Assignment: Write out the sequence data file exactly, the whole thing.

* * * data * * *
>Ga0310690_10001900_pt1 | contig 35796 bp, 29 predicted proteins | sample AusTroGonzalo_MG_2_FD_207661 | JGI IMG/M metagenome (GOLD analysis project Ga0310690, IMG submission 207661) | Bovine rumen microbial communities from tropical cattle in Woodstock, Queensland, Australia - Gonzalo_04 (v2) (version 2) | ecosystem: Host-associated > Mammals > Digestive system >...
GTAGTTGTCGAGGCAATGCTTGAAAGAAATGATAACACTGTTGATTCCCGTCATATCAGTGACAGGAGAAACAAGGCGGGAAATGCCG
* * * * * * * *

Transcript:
>Ga0310690_10001900_pt1 | contig 35796 bp, 29 predicted proteins | sample AusTroGonzalo_MG_2_FD_207661 | JGI IMG/M metagenome (GOLD analysis project Ga0310690, IMG submission 207661) | Bovine rumen microbial communities from tropical cattle in Woodstock, Queensland, Australia - Gonzalo_04 (v2) (version 2) | ecosystem: Host-associated > Mammals > Digestive system >...
GTAGTTGTCGAGGCAATGCTTGAAAGAAATGATAACACTGTTGATTCCCGTCATATCAGTGACAGGAGAAACAAGGCGGGAAATGCCG